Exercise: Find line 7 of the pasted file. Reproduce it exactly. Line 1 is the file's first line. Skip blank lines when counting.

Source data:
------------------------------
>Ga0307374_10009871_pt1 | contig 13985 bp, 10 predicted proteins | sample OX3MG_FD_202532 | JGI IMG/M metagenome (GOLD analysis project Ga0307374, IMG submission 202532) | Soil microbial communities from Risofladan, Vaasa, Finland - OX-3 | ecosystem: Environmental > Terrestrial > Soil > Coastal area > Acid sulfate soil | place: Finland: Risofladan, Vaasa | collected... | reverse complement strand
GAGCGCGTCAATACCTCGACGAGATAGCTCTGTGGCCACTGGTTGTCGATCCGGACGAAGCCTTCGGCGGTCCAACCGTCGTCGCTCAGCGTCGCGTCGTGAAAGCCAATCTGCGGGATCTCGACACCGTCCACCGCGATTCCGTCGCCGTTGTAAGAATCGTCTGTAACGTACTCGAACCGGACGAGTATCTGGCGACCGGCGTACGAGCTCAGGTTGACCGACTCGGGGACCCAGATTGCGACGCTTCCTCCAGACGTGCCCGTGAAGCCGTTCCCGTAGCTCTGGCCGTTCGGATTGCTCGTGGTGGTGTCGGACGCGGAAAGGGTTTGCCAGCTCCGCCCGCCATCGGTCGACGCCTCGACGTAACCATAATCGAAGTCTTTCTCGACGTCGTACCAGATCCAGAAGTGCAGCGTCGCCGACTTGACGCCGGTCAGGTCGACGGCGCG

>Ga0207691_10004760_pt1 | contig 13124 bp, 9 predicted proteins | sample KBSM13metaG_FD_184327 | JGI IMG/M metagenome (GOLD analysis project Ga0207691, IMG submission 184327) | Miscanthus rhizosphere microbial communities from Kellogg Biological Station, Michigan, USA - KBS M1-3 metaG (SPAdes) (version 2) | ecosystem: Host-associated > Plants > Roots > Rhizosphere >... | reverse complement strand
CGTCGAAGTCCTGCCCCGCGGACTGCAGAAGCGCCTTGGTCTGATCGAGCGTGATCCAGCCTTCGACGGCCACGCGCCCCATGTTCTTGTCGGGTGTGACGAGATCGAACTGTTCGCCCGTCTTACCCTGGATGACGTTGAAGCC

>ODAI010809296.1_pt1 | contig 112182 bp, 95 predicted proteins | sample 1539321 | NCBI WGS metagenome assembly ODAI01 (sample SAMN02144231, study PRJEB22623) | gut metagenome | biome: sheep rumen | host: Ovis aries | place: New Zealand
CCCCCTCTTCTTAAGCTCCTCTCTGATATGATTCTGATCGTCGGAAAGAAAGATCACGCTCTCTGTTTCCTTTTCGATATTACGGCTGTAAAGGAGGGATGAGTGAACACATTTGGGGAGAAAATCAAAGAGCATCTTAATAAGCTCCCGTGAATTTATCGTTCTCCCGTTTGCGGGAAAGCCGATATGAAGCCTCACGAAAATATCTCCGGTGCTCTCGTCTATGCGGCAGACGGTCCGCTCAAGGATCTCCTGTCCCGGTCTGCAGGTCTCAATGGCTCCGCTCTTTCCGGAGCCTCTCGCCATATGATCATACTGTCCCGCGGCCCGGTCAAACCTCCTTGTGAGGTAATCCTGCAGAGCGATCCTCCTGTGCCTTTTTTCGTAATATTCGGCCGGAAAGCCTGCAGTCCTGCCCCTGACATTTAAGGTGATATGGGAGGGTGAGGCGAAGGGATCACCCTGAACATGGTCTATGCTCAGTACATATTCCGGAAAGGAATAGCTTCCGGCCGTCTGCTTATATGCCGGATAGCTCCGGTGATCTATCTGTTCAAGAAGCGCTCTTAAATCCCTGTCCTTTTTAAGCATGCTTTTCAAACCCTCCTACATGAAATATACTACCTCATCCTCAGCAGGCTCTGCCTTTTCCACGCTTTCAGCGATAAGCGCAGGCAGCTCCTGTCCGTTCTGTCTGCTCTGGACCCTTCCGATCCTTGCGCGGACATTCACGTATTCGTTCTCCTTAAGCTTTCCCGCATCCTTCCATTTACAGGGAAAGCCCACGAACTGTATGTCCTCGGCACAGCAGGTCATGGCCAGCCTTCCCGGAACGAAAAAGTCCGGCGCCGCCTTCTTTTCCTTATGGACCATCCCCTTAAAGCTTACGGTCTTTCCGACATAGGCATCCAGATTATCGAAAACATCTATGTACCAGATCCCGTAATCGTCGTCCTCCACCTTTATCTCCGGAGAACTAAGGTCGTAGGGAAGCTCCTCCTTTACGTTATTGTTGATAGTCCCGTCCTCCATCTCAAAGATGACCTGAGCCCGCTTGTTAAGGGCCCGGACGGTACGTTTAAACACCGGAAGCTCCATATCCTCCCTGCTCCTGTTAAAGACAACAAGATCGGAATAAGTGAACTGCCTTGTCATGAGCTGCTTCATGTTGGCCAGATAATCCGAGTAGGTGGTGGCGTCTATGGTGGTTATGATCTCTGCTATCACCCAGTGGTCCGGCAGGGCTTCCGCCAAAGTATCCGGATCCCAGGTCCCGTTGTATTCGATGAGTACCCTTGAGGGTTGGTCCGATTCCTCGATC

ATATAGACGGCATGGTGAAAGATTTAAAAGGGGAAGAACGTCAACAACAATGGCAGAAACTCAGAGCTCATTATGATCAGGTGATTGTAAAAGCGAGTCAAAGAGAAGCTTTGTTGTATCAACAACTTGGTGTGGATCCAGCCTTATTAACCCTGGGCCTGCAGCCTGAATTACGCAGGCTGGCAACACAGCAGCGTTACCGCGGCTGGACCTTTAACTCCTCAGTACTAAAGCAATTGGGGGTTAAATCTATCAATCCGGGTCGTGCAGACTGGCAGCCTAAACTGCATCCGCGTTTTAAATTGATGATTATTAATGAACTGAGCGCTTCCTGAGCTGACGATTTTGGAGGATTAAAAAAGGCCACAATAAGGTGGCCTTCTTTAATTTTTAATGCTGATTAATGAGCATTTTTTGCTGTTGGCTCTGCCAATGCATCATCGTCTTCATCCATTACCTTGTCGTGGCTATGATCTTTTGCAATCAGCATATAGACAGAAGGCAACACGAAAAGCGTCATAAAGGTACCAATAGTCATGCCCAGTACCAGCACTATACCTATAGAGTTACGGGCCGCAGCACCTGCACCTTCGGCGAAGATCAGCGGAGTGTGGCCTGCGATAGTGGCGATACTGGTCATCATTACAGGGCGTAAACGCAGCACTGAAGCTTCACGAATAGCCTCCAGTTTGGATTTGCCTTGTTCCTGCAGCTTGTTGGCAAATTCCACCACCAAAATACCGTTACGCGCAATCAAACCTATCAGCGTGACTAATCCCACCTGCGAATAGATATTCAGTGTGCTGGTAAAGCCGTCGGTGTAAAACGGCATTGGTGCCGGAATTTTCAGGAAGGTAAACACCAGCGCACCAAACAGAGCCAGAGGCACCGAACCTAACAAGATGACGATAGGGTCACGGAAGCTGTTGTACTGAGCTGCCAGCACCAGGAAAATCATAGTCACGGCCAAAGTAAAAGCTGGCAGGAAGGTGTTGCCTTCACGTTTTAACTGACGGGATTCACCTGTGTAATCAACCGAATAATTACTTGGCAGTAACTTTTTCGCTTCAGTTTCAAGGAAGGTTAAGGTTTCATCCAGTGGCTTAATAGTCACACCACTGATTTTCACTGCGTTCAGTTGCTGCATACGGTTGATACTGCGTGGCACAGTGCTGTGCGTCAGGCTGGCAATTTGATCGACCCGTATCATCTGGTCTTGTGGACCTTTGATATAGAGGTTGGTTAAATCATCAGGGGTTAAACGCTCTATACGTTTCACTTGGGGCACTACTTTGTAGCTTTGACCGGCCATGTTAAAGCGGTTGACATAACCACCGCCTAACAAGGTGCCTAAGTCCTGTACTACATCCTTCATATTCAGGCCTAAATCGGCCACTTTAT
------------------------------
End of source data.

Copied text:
ATATAGACGGCATGGTGAAAGATTTAAAAGGGGAAGAACGTCAACAACAATGGCAGAAACTCAGAGCTCATTATGATCAGGTGATTGTAAAAGCGAGTCAAAGAGAAGCTTTGTTGTATCAACAACTTGGTGTGGATCCAGCCTTATTAACCCTGGGCCTGCAGCCTGAATTACGCAGGCTGGCAACACAGCAGCGTTACCGCGGCTGGACCTTTAACTCCTCAGTACTAAAGCAATTGGGGGTTAAATCTATCAATCCGGGTCGTGCAGACTGGCAGCCTAAACTGCATCCGCGTTTTAAATTGATGATTATTAATGAACTGAGCGCTTCCTGAGCTGACGATTTTGGAGGATTAAAAAAGGCCACAATAAGGTGGCCTTCTTTAATTTTTAATGCTGATTAATGAGCATTTTTTGCTGTTGGCTCTGCCAATGCATCATCGTCTTCATCCATTACCTTGTCGTGGCTATGATCTTTTGCAATCAGCATATAGACAGAAGGCAACACGAAAAGCGTCATAAAGGTACCAATAGTCATGCCCAGTACCAGCACTATACCTATAGAGTTACGGGCCGCAGCACCTGCACCTTCGGCGAAGATCAGCGGAGTGTGGCCTGCGATAGTGGCGATACTGGTCATCATTACAGGGCGTAAACGCAGCACTGAAGCTTCACGAATAGCCTCCAGTTTGGATTTGCCTTGTTCCTGCAGCTTGTTGGCAAATTCCACCACCAAAATACCGTTACGCGCAATCAAACCTATCAGCGTGACTAATCCCACCTGCGAATAGATATTCAGTGTGCTGGTAAAGCCGTCGGTGTAAAACGGCATTGGTGCCGGAATTTTCAGGAAGGTAAACACCAGCGCACCAAACAGAGCCAGAGGCACCGAACCTAACAAGATGACGATAGGGTCACGGAAGCTGTTGTACTGAGCTGCCAGCACCAGGAAAATCATAGTCACGGCCAAAGTAAAAGCTGGCAGGAAGGTGTTGCCTTCACGTTTTAACTGACGGGATTCACCTGTGTAATCAACCGAATAATTACTTGGCAGTAACTTTTTCGCTTCAGTTTCAAGGAAGGTTAAGGTTTCATCCAGTGGCTTAATAGTCACACCACTGATTTTCACTGCGTTCAGTTGCTGCATACGGTTGATACTGCGTGGCACAGTGCTGTGCGTCAGGCTGGCAATTTGATCGACCCGTATCATCTGGTCTTGTGGACCTTTGATATAGAGGTTGGTTAAATCATCAGGGGTTAAACGCTCTATACGTTTCACTTGGGGCACTACTTTGTAGCTTTGACCGGCCATGTTAAAGCGGTTGACATAACCACCGCCTAACAAGGTGCCTAAGTCCTGTACTACATCCTTCATATTCAGGCCTAAATCGGCCACTTTAT